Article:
As we’ve mentioned previously in this blog, the reluctance to assertively declare that a patient is suffering from Alzheimer’s does impact the course of will contest litigation. Despite the prevalence of Alzheimer’s disease, there are many flaws in the diagnosis. There are two main areas where diagnosis of the disease sees challenges. The first, physician reluctance to diagnose the disease, resulting in delayed diagnosis by an average of 2-3 years after the onset of symptoms1. Such reluctance and delay has obvious, and large, impacts to the challenge of a will based on lack of testamentary capacity. The second is inaccurate or faulty diagnosis of the disease. Both of these situations greatly affect parameters of law, especially will contests. Foremost, if Alzheimer’s disease is present during the preparation of a will, but not yet diagnosed, the testator’s reasoning behind the document may be unsound — consequently, capacity could be lacking much earlier than previously known. And of course if we are dealing with a misdiagnosis, the will in question perhaps has grounds to be contested. For example, a misdiagnosis of some other condition that improves versus Alzheimer’s, a progressive disease, could dramatically impact the validity of a will and give rise to grounds for challenging a will.
The current diagnostic approach to Alzheimer’s diagnosis is a structural CT scan and / or MRI with screening lab blood work. This is typically combined with personal history and accounts from the patient and caregivers. However, these scans and others are not always available due to cost and other limitations. Because of the limited diagnostic capabilities, physicians do not always feel comfortable handing down a clinical diagnosis of Alzheimer’s disease. This reluctance results in a delayed diagnosis until symptoms are so prevalent a diagnosis cannot be overlooked. One study evaluating clinical diagnosis1 found that up to 50% of patients with any form of dementia are not formally diagnosed during life. Imagine such a patient executing a will!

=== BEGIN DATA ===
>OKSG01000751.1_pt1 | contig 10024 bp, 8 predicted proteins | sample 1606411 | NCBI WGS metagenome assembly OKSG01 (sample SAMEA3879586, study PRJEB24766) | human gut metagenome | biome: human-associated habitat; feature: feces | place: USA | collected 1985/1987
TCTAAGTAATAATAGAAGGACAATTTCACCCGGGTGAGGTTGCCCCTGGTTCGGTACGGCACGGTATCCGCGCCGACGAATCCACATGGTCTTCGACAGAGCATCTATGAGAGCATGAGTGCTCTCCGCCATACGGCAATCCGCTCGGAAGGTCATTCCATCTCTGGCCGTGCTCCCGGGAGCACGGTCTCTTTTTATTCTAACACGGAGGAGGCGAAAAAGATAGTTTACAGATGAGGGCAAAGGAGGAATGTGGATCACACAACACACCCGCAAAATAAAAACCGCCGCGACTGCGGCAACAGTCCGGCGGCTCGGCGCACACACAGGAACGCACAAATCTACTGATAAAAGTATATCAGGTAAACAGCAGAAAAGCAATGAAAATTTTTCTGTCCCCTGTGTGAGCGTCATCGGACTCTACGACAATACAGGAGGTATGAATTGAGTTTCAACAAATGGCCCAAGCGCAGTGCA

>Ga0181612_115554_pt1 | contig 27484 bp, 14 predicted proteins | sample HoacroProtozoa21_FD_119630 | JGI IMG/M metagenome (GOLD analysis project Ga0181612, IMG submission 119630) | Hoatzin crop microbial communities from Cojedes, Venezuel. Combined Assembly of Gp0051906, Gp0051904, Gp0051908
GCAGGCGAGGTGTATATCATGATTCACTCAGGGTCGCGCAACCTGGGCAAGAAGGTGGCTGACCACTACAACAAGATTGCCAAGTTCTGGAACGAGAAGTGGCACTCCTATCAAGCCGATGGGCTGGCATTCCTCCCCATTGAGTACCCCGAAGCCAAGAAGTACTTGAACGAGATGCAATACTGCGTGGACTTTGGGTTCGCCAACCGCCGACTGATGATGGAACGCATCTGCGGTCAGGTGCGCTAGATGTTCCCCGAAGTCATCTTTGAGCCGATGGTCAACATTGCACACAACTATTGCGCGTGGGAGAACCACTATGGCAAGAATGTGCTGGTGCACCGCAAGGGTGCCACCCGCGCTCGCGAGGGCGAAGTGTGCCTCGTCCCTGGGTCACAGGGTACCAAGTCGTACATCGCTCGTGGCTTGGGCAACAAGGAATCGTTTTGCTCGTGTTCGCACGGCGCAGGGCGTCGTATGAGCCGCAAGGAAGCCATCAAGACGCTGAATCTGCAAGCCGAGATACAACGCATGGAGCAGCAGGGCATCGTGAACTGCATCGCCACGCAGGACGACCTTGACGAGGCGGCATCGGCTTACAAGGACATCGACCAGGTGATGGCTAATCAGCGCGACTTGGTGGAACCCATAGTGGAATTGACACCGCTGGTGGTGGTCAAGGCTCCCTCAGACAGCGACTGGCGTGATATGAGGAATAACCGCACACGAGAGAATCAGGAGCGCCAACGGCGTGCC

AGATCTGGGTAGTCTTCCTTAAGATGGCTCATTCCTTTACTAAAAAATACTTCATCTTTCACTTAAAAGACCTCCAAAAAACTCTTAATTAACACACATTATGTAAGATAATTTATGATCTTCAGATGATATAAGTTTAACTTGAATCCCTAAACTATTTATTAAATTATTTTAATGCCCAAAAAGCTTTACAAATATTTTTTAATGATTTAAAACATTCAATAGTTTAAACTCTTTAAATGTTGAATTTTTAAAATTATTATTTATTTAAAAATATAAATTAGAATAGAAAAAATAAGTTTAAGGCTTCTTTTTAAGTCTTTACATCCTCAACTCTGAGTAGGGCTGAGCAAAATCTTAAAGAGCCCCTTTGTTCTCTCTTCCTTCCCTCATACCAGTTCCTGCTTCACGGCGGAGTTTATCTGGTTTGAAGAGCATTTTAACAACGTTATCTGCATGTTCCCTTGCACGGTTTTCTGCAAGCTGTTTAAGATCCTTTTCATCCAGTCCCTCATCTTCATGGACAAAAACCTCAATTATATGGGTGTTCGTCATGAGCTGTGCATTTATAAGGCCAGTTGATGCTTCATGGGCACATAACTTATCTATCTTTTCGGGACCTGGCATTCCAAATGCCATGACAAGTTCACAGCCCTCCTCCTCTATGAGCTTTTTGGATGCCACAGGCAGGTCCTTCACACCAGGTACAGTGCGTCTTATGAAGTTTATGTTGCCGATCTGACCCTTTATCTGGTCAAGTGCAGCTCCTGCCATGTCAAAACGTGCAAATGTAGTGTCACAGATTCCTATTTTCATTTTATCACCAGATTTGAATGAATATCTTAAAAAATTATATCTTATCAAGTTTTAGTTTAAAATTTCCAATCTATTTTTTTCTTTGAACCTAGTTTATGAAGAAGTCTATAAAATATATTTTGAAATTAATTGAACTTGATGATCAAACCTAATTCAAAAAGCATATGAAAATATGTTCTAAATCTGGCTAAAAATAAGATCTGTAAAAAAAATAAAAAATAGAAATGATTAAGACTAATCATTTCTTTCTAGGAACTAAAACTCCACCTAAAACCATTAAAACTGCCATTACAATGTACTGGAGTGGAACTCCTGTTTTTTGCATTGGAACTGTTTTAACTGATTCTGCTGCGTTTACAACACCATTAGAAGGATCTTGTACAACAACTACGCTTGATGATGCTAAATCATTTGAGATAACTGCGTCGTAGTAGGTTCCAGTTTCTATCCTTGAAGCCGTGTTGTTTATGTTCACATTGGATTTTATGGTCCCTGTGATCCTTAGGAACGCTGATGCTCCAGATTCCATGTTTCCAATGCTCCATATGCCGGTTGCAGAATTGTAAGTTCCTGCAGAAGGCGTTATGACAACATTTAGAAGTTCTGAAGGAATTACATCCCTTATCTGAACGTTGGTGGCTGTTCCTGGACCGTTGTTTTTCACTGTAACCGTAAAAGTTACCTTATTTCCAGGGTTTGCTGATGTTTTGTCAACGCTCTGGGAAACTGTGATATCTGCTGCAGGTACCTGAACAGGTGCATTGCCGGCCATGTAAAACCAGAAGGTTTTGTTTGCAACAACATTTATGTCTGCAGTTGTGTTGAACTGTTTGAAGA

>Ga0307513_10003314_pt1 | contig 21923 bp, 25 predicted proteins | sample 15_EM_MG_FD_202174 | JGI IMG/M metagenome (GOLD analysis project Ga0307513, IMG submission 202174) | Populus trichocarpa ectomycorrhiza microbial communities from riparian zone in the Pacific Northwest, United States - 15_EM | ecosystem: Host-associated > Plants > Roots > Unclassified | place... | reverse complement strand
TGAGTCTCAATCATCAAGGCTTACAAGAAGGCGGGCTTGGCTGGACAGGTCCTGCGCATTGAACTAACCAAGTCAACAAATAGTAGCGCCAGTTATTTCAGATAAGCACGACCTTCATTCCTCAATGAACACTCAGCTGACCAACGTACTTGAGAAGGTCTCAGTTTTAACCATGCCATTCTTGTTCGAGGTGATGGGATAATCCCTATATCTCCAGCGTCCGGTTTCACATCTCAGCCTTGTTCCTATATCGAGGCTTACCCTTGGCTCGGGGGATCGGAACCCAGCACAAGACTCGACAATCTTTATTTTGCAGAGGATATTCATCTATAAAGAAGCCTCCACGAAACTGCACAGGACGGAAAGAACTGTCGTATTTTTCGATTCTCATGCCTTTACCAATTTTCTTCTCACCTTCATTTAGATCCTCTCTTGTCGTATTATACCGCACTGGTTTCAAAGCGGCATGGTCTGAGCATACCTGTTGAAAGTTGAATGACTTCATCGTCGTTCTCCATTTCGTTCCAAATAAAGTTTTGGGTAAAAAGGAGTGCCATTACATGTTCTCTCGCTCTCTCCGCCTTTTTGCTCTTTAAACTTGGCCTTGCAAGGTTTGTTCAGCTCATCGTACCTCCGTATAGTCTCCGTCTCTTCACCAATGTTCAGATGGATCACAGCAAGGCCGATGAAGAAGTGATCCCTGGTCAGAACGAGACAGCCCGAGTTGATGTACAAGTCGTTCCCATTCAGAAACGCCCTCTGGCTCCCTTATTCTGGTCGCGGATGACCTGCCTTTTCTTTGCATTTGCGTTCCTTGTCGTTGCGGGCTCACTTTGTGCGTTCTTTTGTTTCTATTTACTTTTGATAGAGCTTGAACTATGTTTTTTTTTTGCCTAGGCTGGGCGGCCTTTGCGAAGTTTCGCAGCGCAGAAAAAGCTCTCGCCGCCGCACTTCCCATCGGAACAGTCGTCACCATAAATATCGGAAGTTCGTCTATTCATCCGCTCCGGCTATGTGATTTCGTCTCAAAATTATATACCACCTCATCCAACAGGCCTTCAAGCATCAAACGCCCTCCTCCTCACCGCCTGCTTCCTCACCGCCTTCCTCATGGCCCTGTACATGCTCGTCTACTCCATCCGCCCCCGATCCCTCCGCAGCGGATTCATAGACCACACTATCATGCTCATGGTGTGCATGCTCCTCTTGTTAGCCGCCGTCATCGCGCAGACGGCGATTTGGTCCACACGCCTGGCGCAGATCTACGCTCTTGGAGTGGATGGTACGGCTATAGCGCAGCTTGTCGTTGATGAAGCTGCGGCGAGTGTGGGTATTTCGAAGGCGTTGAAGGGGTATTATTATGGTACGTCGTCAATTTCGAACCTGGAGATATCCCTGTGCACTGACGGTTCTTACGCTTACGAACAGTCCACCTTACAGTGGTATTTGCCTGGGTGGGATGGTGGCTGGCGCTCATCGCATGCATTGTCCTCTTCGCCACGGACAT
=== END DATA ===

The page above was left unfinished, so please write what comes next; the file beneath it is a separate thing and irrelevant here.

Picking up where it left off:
The other side of the coin is not only is there a delay in diagnosis, but there is evidence that diagnosis of Alzheimer’s disease can often be quite inaccurate, due to faulty or inconclusive diagnostic tests. Twenty-five percent of patients clinically diagnosed with probable Alzheimer’s disease did not have evidence of the disease at autopsy. This all despite the fact that we have many definitive tests available to us today to help in diagnosis. Some are costly and others have simply not gained widespread popularity.
All of this data points to how imperative it is that clinical diagnosis be improved, without increasing costs prohibitively. According to an article in the journal of Neurology and Therapy the approach to diagnosing Alzheimer’s disease has been by excluding other health conditions. The article states that it’s time to shift to making the diagnosis of Alzheimer’s disease a diagnosis of inclusion, with a tiered approach, incorporating questionnaires and biomarkers.
Technology has greatly improved the diagnostic accuracy of Alzheimer’s Disease. The aforementioned article proposes a novel algorithm that incorporates a structured history, an aggregate risk assessment, a cognitive screening measure, a thorough neurologic examination and the incorporation of biomarkers such as APOE genotyping (the risk for developing AD for a patients who is homozygotic for this gene is 91%) and immunomagnetic reduction technology. The use of this algorithm could improve the accuracy of a diagnosis of dementia due to Alzheimer’s disease up to 90% without escalation of costs. And the tiered approach would allow for additional tests as needed.
Knowledge is power and assurance in diagnosis offers medical advantages and more favorable outcomes, not to mention peace of mind for sound estate planning to avoid inheritance disputes.